On March 21, 2022, a Boeing 737 crashed in southern China, killing all 132 people onboard.
The Washington Post reported: "All 132 people aboard the China Eastern Airlines plane that crashed into a mountain in southern China are dead, a senior official in the Chinese aviation administration told Chinese state media Saturday."
In the immediate aftermath of this tragic crash, a video started spreading online that supposedly showed a passenger's view as the plane crashed.
As noted by BBC's disinformation reporter Alistair Coleman, this is not a genuine video of the crash but a flight-simulation video.
The above-displayed clip was created in 2019 after 157 people died when an Ethiopian Airlines jet crashed on its way to Kenya. The video was posted by "Bull Bosphorus" on YouTube along with a disclaimer explaining that this was a "simulation" created with "X-Plane 11 Flight Simulator" and not a genuine video of the crash.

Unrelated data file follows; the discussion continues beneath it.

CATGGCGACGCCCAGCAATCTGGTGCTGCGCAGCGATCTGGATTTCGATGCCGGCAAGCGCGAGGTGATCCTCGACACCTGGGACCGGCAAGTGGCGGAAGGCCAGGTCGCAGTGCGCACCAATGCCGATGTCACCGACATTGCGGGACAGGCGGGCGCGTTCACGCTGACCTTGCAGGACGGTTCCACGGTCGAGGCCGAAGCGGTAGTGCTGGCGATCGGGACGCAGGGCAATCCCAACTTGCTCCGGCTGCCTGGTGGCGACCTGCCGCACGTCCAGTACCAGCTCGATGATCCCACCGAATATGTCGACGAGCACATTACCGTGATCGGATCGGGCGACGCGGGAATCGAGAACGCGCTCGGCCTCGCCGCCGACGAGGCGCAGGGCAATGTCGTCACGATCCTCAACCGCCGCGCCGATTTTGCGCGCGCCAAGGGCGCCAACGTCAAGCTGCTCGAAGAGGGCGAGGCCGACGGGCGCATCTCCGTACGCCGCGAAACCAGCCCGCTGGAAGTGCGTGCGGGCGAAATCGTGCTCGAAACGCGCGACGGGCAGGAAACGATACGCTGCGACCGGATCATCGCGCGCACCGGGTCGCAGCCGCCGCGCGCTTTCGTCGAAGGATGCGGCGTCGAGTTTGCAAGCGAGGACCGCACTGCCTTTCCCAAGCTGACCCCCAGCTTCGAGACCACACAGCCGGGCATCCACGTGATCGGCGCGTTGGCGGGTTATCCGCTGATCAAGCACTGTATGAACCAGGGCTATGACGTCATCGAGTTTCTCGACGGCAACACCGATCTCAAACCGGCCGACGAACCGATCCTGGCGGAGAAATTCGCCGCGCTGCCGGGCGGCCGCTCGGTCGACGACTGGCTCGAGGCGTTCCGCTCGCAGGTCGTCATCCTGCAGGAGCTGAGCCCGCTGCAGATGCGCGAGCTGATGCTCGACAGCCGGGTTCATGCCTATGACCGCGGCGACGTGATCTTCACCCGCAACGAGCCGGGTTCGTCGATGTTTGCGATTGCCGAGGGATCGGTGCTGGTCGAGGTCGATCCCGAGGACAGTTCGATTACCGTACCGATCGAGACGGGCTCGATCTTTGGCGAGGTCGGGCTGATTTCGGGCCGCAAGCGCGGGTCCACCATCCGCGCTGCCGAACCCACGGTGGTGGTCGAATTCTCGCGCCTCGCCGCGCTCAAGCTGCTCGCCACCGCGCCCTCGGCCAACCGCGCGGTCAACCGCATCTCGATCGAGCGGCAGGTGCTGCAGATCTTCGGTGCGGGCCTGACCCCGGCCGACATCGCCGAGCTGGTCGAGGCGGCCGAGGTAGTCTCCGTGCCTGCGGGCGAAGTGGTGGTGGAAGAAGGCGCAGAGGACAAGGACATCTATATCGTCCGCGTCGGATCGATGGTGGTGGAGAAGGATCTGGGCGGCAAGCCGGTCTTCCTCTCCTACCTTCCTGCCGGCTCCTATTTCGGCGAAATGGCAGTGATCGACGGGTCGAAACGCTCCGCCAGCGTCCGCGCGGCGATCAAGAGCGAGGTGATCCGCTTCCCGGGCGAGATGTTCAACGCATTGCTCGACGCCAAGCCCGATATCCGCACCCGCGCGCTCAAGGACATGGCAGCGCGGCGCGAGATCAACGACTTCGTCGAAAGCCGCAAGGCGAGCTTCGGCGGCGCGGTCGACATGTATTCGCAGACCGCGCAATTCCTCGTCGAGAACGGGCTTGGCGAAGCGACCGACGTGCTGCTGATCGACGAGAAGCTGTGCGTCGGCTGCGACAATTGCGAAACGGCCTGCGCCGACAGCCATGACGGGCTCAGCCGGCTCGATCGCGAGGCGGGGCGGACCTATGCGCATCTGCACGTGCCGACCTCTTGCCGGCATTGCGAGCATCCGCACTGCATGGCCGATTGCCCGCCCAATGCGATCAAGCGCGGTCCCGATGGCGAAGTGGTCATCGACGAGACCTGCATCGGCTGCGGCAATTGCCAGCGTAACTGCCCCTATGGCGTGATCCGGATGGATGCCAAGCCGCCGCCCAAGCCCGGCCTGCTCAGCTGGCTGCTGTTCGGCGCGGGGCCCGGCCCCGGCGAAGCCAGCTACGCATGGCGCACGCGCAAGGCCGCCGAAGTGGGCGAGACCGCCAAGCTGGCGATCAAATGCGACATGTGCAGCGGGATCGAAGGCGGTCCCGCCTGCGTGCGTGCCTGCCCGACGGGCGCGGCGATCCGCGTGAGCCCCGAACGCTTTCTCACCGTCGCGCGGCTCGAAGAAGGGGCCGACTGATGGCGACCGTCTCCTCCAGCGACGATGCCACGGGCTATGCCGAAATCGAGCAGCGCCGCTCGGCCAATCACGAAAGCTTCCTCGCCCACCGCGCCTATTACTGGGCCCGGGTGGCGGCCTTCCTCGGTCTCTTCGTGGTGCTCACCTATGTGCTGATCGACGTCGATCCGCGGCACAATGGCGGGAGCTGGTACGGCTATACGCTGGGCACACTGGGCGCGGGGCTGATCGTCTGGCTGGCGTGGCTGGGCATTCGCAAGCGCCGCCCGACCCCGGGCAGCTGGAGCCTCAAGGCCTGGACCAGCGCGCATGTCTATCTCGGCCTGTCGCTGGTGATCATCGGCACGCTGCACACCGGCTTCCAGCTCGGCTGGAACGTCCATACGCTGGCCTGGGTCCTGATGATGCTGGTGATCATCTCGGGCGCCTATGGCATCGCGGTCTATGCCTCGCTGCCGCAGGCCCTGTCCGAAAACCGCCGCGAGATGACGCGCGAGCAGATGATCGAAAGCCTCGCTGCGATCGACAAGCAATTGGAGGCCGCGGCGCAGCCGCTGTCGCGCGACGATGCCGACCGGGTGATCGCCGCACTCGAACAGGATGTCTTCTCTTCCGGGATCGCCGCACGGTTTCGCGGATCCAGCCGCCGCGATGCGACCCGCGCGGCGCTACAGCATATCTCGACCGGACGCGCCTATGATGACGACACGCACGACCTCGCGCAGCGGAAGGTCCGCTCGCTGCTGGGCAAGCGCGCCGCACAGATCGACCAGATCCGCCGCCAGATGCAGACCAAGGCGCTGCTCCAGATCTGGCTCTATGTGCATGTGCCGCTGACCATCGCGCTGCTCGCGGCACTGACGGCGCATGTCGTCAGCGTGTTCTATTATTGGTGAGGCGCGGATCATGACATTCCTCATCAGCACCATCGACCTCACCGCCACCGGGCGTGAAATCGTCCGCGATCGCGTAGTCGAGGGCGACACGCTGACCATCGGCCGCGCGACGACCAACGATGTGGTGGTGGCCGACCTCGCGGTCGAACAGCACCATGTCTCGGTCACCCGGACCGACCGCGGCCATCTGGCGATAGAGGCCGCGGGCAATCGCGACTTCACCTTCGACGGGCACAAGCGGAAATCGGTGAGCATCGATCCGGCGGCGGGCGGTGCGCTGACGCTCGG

While this video carried a caption labeling it as flight-simulation footage, Agence France-Presse (AFP) reported in 2019 that clips from this video were circulated as if they were genuine in the aftermath of the Ethiopian Airlines crash.
A video claiming to show the view from the cockpit as Ethiopian Airlines flight ET302 crashed on March 10 has been viewed 10,000 times on Facebook. The video is, in fact, an animation that was taken from a YouTube channel specialising in flight simulations.
Miscaptioned or doctored images are often circulated in the wake of tragic events when people are more susceptible to emotionally charged content as they seek out information online. In the days after the Ethiopian Airlines crash, for example, a number of doctored and miscaptioned videos were circulated online. In addition to the above-displayed clip from a flight-simulation video, a years-old video of a plane crash was miscaptioned and shared as if it were related to the 2019 crash.